Speaker Nancy Pelosi released the following statement today on the 2008 Olympic Games in Beijing:
“The Olympic Charter states that the Olympics should seek to foster ‘respect for universal and fundamental ethical principles.’ Sadly, the Chinese government has not lived up to its commitments to improve the human rights situation in China and Tibet. I believe the International Olympic Committee made a mistake in awarding the 2008 Summer games to China, and I sponsored a Congressional resolution expressing that view at the time.
“However, I believe a boycott of the Beijing Olympics would unfairly harm our athletes who have worked so hard to prepare for the competition.
“The Olympics should provide for more opportunity for free expression, not less. When the Olympic torch passes through San Francisco next month, I support the rights of individuals and groups to make their views known about the actions of the Chinese government.
“As I said in India last week where I met with His Holiness the Dalai Lama, if freedom-loving people throughout the world do not speak out against China’s oppression in Tibet, we have lost our moral authority to speak out on behalf of human rights anywhere in the world.”
Pelosi's New Power Adds Weight to Old Advocacy of Human Rights in China
Edward Epstein, CQ Today – March 28, 2008
Ever since she entered the House in 1987, Nancy Pelosi has been one of the most outspoken congressional advocates of human rights in China. Now that she is Speaker, the California Democrat's words carry new weight.
As China prepares to host the 2008 summer Olympics, it is under fire for its crackdown in Tibet, heavy-handed moves to avoid protests at the games, and its role in the Darfur region of western Sudan. Pelosi will play a decisive role in how Congress deals with Beijing this year.
“She has always been a leader on this issue,'' said John Ackerly, president of the International Campaign for Tibet. “Now that she's Speaker, she continues to be.''
Pelosi has said that she doesn't support boycotting the August Olympics, as some human rights groups and House members want.
But human rights campaigners hope a Pelosi-led House turns up the pressure on China this year, prodding it to respond to human rights concerns even as she works to resolve disputes over Beijing's trade, currency policy and intellectual property issues. Pelosi, who keeps a small replica of the Goddess of Democracy statue that symbolized the ill-fated 1989 Tiananmen Square democracy movement in a prominent place in her Capitol offices, has given every indication that she won't disappoint them.
She hasn't tipped her hand about specific legislation or House oversight initiatives she might support. But even before she led a delegation to Dharmsala, India, over the current congressional break to visit the exiled Dalai Lama and speak out against the crackdown on dissent in Tibet, Pelosi had said publicly that she has a long list of China-related issues she wants to address this year.
Asked at a March 6 news conference about growing Chinese investment in the United States, the Speaker said, “The whole issue of China, I think, has to be looked at.'' She mentioned the more than $900 billion in federal Treasury instruments that China has bought as it has run up enormous trade surpluses with the United States. “That's a lot of leverage for one country to have over another,'' she said.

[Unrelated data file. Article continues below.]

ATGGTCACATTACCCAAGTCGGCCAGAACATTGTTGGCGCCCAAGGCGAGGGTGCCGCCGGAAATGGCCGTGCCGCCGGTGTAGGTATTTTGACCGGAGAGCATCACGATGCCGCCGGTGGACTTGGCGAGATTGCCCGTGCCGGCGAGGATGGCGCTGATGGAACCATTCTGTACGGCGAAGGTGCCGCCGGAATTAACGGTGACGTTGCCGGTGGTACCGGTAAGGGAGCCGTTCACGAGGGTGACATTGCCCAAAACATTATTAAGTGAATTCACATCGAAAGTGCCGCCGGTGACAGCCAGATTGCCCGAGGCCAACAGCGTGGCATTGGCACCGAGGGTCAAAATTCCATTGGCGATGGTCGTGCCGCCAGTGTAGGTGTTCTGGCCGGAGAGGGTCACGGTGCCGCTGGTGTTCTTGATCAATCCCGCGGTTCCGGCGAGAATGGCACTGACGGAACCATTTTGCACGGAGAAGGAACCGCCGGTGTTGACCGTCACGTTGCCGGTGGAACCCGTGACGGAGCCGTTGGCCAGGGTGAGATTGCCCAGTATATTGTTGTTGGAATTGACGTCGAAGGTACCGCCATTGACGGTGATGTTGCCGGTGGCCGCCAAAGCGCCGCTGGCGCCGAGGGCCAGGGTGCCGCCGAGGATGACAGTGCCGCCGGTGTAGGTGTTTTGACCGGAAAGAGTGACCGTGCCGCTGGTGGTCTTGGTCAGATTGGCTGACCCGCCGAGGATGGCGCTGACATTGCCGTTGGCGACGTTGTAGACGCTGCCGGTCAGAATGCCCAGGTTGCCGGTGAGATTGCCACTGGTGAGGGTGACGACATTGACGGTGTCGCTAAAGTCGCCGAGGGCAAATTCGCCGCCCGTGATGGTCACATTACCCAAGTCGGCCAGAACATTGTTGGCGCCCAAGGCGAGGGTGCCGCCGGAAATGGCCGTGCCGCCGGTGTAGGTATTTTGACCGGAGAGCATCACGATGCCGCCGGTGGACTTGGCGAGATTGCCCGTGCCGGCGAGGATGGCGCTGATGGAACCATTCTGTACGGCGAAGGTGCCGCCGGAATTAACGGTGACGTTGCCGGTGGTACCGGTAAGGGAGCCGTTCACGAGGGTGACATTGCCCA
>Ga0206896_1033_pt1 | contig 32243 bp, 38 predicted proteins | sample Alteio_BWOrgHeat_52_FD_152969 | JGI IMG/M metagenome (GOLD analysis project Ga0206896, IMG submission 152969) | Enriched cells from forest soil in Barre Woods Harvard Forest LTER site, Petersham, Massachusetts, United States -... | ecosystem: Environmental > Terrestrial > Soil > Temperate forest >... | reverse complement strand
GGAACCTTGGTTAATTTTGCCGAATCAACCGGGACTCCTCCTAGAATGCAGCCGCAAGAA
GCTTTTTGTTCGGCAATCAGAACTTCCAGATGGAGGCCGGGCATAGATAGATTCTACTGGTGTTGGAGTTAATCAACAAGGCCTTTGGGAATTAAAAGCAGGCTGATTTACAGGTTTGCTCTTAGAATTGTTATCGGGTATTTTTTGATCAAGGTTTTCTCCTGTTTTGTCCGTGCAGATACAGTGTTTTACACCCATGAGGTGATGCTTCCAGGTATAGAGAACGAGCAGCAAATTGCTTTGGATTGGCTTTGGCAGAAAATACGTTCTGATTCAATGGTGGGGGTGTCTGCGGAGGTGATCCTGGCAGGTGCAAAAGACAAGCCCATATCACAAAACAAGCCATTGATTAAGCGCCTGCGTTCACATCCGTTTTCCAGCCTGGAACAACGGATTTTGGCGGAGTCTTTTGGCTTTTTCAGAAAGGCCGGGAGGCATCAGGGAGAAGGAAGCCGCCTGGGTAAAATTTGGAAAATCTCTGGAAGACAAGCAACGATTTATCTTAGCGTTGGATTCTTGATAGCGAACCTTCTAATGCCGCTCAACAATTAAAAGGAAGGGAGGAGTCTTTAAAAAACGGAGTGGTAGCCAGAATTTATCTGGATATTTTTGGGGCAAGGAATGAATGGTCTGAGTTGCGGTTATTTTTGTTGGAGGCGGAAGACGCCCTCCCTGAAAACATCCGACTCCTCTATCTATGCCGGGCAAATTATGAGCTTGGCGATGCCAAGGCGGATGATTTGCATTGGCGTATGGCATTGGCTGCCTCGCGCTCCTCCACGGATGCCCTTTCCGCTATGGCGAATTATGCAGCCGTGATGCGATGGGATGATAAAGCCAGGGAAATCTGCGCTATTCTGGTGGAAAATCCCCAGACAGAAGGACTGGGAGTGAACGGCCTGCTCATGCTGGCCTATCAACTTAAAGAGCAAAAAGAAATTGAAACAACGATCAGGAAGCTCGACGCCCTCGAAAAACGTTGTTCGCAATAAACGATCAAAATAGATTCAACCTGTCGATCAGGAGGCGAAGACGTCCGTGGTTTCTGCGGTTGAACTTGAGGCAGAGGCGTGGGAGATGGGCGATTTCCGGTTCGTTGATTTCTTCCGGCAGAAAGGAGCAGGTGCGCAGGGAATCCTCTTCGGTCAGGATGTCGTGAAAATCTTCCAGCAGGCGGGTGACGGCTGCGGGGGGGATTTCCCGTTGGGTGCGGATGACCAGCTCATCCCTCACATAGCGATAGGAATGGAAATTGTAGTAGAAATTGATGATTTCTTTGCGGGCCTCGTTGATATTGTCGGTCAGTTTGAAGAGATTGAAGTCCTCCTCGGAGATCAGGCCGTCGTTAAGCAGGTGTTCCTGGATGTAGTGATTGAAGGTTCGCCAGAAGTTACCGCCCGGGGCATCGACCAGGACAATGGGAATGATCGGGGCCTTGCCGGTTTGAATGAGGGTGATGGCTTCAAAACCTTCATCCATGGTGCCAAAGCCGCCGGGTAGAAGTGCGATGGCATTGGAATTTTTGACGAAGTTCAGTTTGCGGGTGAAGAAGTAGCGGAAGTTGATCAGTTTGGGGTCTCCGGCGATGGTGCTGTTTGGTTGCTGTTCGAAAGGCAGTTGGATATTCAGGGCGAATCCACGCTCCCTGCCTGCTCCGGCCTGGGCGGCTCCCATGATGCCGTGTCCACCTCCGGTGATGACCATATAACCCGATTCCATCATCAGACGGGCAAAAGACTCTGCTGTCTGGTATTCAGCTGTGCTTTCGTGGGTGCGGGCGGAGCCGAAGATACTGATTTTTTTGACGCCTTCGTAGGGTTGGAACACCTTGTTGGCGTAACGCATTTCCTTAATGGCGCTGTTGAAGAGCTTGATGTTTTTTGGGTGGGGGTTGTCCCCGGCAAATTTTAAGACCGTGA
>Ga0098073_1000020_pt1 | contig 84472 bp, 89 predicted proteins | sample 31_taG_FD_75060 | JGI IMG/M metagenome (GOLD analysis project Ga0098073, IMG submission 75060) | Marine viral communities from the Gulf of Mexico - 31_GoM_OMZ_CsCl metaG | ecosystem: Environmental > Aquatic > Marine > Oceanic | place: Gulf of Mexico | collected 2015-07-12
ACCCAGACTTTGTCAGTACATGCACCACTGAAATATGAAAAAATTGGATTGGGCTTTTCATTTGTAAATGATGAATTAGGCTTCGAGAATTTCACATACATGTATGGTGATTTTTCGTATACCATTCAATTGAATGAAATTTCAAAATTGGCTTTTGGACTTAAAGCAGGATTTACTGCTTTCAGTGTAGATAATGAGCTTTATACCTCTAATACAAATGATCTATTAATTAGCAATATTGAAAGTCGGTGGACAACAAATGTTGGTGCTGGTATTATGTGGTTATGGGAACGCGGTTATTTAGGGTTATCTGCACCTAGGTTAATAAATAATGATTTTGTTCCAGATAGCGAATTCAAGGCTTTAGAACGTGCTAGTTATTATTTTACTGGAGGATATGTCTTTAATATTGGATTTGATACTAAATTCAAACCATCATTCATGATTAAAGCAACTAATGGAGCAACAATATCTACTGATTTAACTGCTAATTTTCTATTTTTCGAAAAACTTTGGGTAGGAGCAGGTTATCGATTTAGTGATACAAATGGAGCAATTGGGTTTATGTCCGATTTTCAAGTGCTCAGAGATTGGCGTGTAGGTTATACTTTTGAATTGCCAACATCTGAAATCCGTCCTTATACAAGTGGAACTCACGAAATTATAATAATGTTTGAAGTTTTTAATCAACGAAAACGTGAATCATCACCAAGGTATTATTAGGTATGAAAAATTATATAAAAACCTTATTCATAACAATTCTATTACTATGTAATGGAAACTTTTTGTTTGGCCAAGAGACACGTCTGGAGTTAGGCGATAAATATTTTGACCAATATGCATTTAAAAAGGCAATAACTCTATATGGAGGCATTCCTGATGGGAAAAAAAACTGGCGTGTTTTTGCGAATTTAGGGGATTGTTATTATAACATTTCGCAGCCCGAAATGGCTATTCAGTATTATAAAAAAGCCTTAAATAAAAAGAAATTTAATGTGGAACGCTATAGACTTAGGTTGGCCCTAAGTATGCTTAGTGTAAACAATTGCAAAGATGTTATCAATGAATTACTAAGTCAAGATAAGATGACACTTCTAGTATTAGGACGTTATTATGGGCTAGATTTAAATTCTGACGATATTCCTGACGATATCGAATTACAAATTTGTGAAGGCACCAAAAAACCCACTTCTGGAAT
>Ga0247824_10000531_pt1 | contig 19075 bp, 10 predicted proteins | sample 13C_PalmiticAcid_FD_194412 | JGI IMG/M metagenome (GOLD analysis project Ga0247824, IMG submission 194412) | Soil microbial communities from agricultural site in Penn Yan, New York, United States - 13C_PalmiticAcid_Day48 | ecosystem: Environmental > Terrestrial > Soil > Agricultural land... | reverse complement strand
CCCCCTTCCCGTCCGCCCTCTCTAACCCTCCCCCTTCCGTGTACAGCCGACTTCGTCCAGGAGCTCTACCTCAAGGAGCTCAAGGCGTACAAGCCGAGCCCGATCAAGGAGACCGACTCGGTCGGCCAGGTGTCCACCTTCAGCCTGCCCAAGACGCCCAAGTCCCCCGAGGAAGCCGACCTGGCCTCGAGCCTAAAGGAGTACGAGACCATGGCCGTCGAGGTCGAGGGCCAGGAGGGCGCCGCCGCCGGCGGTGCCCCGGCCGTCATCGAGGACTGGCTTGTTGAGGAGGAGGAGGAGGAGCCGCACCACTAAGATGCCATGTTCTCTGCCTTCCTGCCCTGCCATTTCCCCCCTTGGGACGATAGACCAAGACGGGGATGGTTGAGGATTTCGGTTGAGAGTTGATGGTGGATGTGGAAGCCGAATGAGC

“So we have a lot of issues, not only human rights, which has been my basic issue with them, but also on the trade and economic issues as well,'' she added.
Pelosi and members of her congressional delegation plan a press conference next Tuesday, April 1, to discusss their trip. They expect the focus to be on Tibet and human rights.
House committees are likely to hold hearings on the human rights issue, but the specific topics remain to be announced.
One veteran human rights campaigner, who asked not to be identified, suggested the House Foreign Affairs Committee call top executives of big U.S. multinational corporations that have signed on as Olympic sponsors and press them on what they are doing to improve the human rights situation in China. Companies on the list include such giants as Coca-Cola, McDonald's, Visa and Eastman Kodak. General Electric, parent of the NBC television networks that plan hundreds of hours of coverage from Beijing, would also be included.
“I think businessmen can make a difference,'' the human rights leader said.
A bipartisan group of House members led by Dana Rohrabacher, D-Calif., and Neil Abercrombie, D-Hawaii, have introduced a resolution (H Res 610) calling for a U.S. boycott of the games. They have more than a dozen cosponsors, many of whom have written Pelosi asking for a House vote on their proposal and for hearings on the human rights situation in Tibet and across China.
“We should not permit the totalitarian government in Beijing to use the Olympics to cover its own evils as did Adolph Hitler in 1936,” said the letter put together by Rohrabacher, a conservative Republican who has worked with Pelosi on many initiatives involving human rights in China.
Even if Pelosi is not prepared to join a call for a boycott of the Olympics, Rohrabacher praises her engagement on the human rights issue.
“Speaker Pelosi has an opportunity now to be a powerful force for good. It appears she is taking advantage of that opportunity,” he said Wednesday. “I'm pleased that's she's there on this issue instead of many others in Congress who do not give a damn about human rights in China or anywhere else.”